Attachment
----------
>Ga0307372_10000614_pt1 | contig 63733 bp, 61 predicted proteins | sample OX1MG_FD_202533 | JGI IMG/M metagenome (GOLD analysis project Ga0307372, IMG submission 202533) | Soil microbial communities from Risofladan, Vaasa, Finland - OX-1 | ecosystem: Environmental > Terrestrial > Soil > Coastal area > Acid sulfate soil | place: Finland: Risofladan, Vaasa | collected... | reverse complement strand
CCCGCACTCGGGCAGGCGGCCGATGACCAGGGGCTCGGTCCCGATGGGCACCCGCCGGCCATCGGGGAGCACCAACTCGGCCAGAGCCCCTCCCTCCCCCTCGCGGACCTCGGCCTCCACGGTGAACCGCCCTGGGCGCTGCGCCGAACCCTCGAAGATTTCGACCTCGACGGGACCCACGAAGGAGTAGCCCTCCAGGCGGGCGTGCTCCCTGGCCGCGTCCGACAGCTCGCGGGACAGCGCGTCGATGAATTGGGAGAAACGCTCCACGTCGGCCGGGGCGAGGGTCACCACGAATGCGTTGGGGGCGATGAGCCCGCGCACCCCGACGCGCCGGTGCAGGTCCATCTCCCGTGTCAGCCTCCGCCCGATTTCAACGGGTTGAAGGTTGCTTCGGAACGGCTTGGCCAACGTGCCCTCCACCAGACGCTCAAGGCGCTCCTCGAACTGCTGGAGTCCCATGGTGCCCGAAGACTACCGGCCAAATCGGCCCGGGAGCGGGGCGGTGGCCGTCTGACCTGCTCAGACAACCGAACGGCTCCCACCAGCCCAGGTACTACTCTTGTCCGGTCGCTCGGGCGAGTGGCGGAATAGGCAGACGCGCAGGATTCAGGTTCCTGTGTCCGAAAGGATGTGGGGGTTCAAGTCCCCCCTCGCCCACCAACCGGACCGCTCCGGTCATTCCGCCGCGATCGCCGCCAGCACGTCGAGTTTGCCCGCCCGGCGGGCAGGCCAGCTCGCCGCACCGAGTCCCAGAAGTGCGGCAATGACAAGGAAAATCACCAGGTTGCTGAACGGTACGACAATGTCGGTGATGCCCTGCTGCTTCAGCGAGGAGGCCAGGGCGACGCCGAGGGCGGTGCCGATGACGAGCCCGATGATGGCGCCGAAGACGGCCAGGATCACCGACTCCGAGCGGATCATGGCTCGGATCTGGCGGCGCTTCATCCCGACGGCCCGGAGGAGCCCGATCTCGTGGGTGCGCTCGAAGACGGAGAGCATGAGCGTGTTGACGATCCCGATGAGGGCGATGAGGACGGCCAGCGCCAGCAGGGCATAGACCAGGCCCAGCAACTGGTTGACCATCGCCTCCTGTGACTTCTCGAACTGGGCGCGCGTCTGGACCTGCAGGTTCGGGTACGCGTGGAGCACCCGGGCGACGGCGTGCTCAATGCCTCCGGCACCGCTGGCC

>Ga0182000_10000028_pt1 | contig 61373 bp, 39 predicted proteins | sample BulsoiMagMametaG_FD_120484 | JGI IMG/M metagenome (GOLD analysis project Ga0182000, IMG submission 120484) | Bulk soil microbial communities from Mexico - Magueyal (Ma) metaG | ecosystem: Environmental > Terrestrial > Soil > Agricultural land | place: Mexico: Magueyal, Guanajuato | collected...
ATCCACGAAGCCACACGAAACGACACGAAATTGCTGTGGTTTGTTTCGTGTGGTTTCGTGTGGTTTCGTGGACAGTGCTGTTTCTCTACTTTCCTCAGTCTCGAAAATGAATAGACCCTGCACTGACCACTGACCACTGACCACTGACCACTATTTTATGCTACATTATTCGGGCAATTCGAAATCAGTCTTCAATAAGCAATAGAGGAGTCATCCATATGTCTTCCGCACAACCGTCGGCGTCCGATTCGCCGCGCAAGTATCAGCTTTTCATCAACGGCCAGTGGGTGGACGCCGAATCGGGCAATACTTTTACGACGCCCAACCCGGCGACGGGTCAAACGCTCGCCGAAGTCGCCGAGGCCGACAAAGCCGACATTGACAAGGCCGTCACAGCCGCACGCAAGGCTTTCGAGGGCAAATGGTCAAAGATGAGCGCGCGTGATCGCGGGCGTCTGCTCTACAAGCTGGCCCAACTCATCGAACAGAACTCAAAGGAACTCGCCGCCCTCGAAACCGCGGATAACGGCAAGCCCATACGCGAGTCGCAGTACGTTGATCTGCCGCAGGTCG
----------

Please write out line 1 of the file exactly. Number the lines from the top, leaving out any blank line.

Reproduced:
>Ga0307372_10000614_pt1 | contig 63733 bp, 61 predicted proteins | sample OX1MG_FD_202533 | JGI IMG/M metagenome (GOLD analysis project Ga0307372, IMG submission 202533) | Soil microbial communities from Risofladan, Vaasa, Finland - OX-1 | ecosystem: Environmental > Terrestrial > Soil > Coastal area > Acid sulfate soil | place: Finland: Risofladan, Vaasa | collected... | reverse complement strand